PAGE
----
So after an intense summer of cricket, where England won the World Cup finally but still managed to lose the Ashes and I’m not personally sure whether I would still swap the results given a chance, we now head to the first part of a rather epic winter tour. Thankfully the white ball nonsense has now come and gone (though I’d still like to hear why we needed 5 T20 games instead of an extra Test Match, but hey that’s just me.)
So we come to the Test series, which sadly only consists of two matches and for some strange reason no Test championship points are on offer. Personally I don’t understand having a test championship if every game doesn’t contribute to the final points tally, but hey ho there’s a lot about international cricket that still baffles me.
England have rejigged their Test line up for this series with Dominic Sibley finally getting a chance to open the batting with Rory Burns. Joe Denly actually performed a decent job during the summer as a makeshift opener; however it is good to see England finally picking two proper openers to open the batting. With Denly likely to bat at three, then Joe Root will take his natural position up as a number four in the batting unit. Whilst having Root batting at number three seems like a good idea in theory, in practice it simply hasn’t worked out with his average markedly lower than when he bats in his favourite position. Personally I would much prefer England’s best batsmen to bat at the position where he feels he can score most runs rather than trying to plug gaps up the order.
It is also heartening to see that England have not been tempted to go back to Jonny Bairstow, who still has a myriad of technical issues in red ball cricket and instead have backed Ollie Pope to score the runs we know he is capable of at 6. Pope without doubt is a major talent and one who was fast tracked too quickly into the England team, in a batting position he was unfamiliar with; hence it should not be surprising that he didn’t perform to expectations first time around. Pope for me is one of the players that England that England should be building their line up around and I genuinely hope he has a good series in New Zealand. The only other question in the build-up to the first Test was whether Chris Woakes or Sam Curran should take the third seamers spot. Personally I’m happy that England have decided to go with Curran as I think his bowling skill set adds a different dimension to the England attack; however I do also understand the thinking that Woakes is the more threatening bowler despite his poor average with the ball overseas. This is something that none of the editors on the blog agree about, so it’s clear it’s a close-run thing.
As for New Zealand, they should come into the test series as favourites. Kane Williamson continues to be both an amazing batsmen and an amazing captain and will no doubt be the prize wicket that England need to take early to be successful on this tour. However in my opinion it will be how England deal with the New Zealand fast bowlers that will decide whether this Test series is won or lost. The combination of Southee and Boult, with Neil Wagner backing them up ably has proved to be the bedrock of the New Zealand’s success in home conditions and without doubt they will look at the England batting unit as an inexperienced one who can be rattled in slightly foreign condition. If England somehow manage to repel the new ball with wickets intact then they may be able to set the platform to score the runs needed to put pressure on the Kiwis; however if Boult or Southee reduce England to 3 or 4 down with the new ball, then once again it will be difficult for the middle and lower orders to dig England out of another hole.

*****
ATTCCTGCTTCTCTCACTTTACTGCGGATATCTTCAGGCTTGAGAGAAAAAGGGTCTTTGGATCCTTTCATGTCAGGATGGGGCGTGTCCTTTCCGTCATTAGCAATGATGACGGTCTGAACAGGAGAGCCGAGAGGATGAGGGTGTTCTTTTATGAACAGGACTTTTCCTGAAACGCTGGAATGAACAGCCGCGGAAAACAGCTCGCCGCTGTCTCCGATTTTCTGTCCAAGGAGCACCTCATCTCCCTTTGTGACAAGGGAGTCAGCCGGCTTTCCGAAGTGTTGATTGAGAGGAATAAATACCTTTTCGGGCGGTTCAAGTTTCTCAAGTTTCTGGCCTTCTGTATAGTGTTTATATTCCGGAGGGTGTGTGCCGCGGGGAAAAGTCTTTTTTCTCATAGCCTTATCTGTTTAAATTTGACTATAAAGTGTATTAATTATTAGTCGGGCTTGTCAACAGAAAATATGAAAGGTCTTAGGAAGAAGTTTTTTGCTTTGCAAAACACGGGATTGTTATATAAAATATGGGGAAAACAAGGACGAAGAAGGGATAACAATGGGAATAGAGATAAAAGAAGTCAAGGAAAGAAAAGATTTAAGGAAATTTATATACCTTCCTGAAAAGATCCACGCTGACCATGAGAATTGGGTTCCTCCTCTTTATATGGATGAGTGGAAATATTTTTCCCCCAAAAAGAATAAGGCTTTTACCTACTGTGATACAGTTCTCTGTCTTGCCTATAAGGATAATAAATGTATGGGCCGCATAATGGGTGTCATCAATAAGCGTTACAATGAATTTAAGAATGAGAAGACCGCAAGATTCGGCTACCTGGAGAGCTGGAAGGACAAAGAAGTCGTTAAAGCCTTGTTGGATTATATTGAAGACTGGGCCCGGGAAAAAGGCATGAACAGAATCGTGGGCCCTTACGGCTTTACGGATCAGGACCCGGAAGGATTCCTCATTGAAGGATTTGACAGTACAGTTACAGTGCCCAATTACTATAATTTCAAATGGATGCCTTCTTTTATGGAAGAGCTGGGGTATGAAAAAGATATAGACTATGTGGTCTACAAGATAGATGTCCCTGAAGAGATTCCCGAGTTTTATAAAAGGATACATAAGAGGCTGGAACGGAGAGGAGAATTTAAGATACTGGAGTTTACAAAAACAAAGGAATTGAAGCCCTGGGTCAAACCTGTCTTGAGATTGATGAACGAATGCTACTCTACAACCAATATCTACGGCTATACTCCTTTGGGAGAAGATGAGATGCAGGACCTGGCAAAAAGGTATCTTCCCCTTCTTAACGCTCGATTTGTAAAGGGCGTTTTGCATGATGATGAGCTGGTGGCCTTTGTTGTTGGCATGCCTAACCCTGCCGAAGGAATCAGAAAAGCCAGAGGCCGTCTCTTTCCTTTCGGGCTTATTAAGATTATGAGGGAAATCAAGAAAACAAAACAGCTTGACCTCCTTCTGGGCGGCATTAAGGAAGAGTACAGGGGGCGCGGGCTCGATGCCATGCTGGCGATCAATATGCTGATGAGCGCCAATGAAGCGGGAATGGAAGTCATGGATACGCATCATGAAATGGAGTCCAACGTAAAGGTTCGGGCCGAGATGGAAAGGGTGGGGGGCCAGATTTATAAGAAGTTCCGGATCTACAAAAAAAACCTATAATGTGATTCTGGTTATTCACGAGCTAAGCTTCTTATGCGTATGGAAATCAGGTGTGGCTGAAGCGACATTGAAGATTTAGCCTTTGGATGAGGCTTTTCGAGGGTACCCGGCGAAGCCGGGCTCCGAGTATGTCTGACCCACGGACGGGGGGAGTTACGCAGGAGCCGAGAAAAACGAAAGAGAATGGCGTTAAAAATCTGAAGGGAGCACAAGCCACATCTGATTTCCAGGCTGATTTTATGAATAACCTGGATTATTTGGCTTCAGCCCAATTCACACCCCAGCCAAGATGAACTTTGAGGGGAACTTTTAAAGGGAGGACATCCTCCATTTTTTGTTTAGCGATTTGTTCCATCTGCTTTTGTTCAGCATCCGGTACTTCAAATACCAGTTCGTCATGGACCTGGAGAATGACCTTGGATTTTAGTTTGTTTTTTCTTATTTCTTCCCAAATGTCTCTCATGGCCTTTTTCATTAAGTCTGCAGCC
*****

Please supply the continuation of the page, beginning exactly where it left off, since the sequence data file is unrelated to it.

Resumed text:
From the first view of the pitch a couple of days ago, it certainly looks like it’s going to suit the seamers with more than a green tinge to it and I’ll personally be extremely interested to see if England adopt a less gung ho approach to batting as both Root and Giles have suggested or if once again they repeat the failings of summer and try to impose their will on the opposition bowlers. Equally if England bowl first then it will be just as interesting to see if the likes of Broad and Archer take the same approach as they did against Australia and keep the ball pitched up rather than banging it down halfway in the hope of intimidating the opposition batsmen.
I personally hope that it’s an even series with some good cricket played on both sides especially as I’m such a sucker for New Zealand Test venues. The time difference and the fact that we’re all the flat-out with work will mean it’s a bit of a challenge for us to cover the series in as much depth as we like, but we’ll certainly try to cover as much of it as we can.
As ever, any thoughts or comments are welcome below: